The training was her problem. I had a bigger one: finding an apartment. I loved my little place on Court Street in Cobble Hill, but even before meeting Cara I’d decided to move out of it. Great neighborhood, but the place was 500 square feet at the top of four flights of stairs across the street from the CVS, which restocked every damn night at midnight. And there was the small matter of all those many ghosts of a failed marriage floating around. But most important, I wanted a damn yard. Or at least a bit of balcony where I could put a barbecue or smoker — a charcoal or wood-burning one, something massive and impractical.
So I set out looking for something in Cobble Hill or Carrol Gardens or Park Slope that had outdoor space and rent I could afford. Preferably two bedrooms. Some closets for the lady. Oh, and dog friendly. I didn’t worry too much about it. Brooklyn was infested with dogs. Besides, if an apartment had outdoor space, it would almost by default be dog friendly, right? Wrong.
Finding apartments with outdoor space I could afford was easier than I’d thought it would be. Finding one that was dog friendly was much harder. Panic began to set in. Standing in one apartment that reeked of cat piss and litter box, I asked one real estate guy — whose own eyes were practically bleeding from an allergic reaction — why so many places allowed smelly-ass, furniture destroying cats, but not dogs.
“Oh,” he said, “it’s not the smell or anything. It’s the noise. People go to work, leave the dog in the apartment and it barks all day. Or it barks at night.”
Well then! Cursed dogs were standing between me and barbecue!
But find an apartment, I did. Indeed, it was the apartment that formerly housed the smelly cats.
So we were set. All we had to do was move.
The first time I fantasized about opening the door and letting the dogs run out into the night was in a hotel outside of Roanoke, Virginia. That’s right. We hadn’t even made it to New York and I was about thisclose to a melt down. Much to my surprise, Lucy and Sylvie had been fine in the car. Put them in a little collapsible crate and they just lay there. We were pulling a Uhaul so I was doing all of the driving, and I’d put in something like 16 hours that day.
It was 1 in the damn morning. Because we had to return the Uhaul by five the next afternoon, we had to wake up at about 5 in the damn morning, if not earlier. I was exhausted — the kind of exhaustion that makes it difficult to fall asleep. But I was going to try. Just close my eyes and …
“LUCY SHUT UP.” This was Cara, cranky and perhaps afraid I’d sneak off with her keys and her car, leaving the three of them in the middle of nowhere.
“SYLVIE! GODDAMNIT! SHUT UP!”
I’m not the smartest man in the world, but I knew enough to clamp down tight, keep my eyes closed and, more important, my mouth. Because were I to open it at that moment, I didn’t know what would come out …
But I didn’t. And we all arrived in Brooklyn and settled into our little apartment in Park Slope.
Lucy and Sylvie didn’t live up to my worst nightmares when it came to barking at all hours at anything that moved. Then again, they didn’t beat expectations, either — in fact, numerous times while typing this they’ve defended the old homestead by barking at the maintenance guys dealing with the trash outside.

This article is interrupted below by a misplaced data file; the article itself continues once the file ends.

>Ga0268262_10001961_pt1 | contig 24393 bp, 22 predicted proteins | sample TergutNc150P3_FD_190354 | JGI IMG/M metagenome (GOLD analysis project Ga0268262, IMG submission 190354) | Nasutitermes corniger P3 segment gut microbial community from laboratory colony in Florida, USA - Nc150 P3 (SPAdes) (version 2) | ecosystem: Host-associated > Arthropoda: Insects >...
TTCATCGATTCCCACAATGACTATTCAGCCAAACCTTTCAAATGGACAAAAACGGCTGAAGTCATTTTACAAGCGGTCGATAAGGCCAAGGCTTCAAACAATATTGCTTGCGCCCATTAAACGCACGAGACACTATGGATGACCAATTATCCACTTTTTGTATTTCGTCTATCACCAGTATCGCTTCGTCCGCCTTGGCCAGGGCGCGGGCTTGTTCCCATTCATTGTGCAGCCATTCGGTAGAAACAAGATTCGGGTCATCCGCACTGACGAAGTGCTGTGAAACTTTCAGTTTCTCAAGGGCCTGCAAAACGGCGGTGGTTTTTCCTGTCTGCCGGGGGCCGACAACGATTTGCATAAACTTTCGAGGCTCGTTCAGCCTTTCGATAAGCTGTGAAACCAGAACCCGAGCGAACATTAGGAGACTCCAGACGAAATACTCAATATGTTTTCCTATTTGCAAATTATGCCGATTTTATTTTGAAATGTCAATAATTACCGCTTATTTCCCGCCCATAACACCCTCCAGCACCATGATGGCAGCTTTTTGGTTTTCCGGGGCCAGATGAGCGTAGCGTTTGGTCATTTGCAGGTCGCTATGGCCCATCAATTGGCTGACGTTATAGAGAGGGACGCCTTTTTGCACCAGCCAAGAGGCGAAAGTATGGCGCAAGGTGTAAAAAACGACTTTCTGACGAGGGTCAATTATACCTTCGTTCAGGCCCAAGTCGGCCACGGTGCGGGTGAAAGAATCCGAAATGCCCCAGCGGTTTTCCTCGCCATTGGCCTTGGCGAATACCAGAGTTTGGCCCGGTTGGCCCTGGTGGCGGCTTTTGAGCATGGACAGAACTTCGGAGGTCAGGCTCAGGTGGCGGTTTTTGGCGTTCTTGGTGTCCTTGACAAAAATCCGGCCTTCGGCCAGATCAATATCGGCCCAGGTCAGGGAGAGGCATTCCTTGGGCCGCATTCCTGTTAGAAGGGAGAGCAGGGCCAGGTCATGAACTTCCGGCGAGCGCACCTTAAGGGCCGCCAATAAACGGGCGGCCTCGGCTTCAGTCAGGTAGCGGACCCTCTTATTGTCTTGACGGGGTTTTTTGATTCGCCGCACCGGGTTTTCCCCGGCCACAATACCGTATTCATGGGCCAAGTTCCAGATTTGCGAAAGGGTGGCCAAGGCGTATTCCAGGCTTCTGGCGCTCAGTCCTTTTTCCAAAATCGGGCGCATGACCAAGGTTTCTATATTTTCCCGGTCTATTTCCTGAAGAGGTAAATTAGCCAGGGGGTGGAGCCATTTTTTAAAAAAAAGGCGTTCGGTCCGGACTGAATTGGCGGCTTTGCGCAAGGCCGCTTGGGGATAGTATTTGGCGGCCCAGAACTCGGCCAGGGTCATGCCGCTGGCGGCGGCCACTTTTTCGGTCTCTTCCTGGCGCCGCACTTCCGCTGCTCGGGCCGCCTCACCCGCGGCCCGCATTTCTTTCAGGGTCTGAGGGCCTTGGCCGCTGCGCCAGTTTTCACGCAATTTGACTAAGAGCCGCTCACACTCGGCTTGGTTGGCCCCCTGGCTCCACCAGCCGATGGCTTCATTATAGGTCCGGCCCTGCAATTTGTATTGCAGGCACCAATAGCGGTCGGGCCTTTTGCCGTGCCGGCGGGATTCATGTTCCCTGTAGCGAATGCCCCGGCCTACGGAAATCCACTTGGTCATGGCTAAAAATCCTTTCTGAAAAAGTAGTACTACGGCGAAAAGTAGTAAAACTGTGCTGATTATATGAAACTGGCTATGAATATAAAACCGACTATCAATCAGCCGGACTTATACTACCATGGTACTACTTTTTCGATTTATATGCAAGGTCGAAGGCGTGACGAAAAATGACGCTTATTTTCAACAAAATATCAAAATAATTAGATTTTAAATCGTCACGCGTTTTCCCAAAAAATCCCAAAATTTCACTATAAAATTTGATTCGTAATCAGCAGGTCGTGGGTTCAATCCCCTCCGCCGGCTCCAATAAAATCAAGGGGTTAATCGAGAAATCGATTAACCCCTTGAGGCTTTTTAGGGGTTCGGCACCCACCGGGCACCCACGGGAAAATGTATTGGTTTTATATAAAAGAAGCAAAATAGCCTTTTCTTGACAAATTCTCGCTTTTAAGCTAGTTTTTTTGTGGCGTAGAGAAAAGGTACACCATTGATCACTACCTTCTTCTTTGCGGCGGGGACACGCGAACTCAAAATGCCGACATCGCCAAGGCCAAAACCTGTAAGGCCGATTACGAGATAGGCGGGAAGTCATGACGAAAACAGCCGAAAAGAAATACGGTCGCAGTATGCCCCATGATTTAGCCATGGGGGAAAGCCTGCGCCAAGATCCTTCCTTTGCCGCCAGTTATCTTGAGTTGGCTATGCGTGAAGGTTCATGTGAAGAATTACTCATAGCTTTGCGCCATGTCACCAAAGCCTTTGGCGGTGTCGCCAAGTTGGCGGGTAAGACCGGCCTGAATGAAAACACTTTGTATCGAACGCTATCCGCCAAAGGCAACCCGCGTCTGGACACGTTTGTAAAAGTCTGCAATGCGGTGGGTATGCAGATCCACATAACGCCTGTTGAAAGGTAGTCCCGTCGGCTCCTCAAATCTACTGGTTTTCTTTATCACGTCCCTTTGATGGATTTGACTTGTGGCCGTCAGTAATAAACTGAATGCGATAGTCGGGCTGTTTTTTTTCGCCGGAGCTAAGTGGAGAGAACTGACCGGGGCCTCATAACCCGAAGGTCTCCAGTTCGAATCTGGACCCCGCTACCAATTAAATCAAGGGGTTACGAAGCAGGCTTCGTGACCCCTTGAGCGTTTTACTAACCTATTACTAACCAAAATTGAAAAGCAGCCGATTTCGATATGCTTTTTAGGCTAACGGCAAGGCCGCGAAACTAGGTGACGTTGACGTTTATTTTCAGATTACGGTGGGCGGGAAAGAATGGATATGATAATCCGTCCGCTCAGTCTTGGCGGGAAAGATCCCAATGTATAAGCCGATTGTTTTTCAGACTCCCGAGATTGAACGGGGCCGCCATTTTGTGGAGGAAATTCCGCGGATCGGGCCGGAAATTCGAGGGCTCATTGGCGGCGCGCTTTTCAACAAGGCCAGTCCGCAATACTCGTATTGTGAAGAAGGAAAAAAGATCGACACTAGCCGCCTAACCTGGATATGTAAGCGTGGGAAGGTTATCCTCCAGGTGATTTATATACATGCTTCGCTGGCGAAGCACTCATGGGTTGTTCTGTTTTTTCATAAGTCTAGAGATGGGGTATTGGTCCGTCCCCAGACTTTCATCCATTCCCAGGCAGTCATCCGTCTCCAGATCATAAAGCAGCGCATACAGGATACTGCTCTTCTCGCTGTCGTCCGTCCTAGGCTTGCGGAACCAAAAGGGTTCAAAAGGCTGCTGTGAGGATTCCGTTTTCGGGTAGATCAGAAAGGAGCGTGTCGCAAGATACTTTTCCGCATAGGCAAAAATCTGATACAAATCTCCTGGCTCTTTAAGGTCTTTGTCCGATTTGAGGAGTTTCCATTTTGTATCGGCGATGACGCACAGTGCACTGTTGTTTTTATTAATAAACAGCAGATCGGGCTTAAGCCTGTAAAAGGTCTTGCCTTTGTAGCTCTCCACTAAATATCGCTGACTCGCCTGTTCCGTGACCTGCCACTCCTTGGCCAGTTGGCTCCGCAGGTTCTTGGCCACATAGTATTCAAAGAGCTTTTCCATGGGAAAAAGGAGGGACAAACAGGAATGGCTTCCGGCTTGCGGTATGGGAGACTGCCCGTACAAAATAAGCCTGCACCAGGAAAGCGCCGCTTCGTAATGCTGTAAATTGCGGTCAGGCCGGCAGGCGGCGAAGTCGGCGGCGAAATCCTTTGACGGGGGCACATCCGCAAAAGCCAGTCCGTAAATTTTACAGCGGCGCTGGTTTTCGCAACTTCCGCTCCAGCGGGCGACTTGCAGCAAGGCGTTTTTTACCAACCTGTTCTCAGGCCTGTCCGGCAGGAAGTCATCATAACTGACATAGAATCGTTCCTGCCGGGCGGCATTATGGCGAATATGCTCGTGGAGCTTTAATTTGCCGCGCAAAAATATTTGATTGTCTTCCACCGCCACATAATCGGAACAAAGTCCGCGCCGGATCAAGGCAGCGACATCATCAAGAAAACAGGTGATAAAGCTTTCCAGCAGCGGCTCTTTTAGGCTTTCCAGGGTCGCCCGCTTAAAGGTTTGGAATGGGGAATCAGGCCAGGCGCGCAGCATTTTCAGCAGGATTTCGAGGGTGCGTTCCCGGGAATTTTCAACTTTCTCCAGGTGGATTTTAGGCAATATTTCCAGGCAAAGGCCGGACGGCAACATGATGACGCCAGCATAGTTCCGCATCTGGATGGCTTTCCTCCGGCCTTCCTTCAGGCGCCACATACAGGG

And as they are too small for shock collars, we purchased a couple of collars that squirt citronella when the dogs bark. Dogs, like mosquitoes, don’t much care for citronella. The collars worked. Sort of. Theoretically, they’re supposed to train the dogs never to bark at minor everyday annoyances. Basically, they train the dogs not to bark when they’re wearing the collars. But that’s good enough for us. And it keeps the apartment smelling fresh and out-doorsy.
Our first walks in Brooklyn definitely went better than planned. Neither dog tried to hide in the bushes or run off at the site of every person — though Sylvie is terrified of street sweepers. And while they did try to murder every other dog they saw, we had the excuse that they were new to the city. The walks had a huge benefit as well. Because Lucy and Sylvie were such house dogs in Louisiana, a 30-minute summertime walk was enough to exhaust them for the rest of the day. They’d get back to the apartment and flop down on the couch in a coma.
They took to me rather quickly. They no longer barked at me for no reason. They sat in my lap. They even seemed to want attention from me almost as much as they wanted it from Cara.
Eventually, Cara started work at a job that had her leaving the house at 7 in the morning. I don’t leave until 9 and many mornings don’t get out of bed until after 8. The dogs decided my way was the better way. And soon enough, when I returned home before Cara did, the dogs went just as insane to see me as they did her.
It wasn’t long before I was taking the dogs on walks by myself. Somehow at some point, I’d gone from the type of guy who’d point and laugh at a dude waking a lap dog to the type of guy who was walking not one but two lap dogs down the streets of Brooklyn. I told myself that bad-ass bros up in Harlem walked their little Chihuahuas. And old Cajun men liked their little terriers, too. But most of the attention I received walking down the street was from little girls and older gay men walking their own dogs.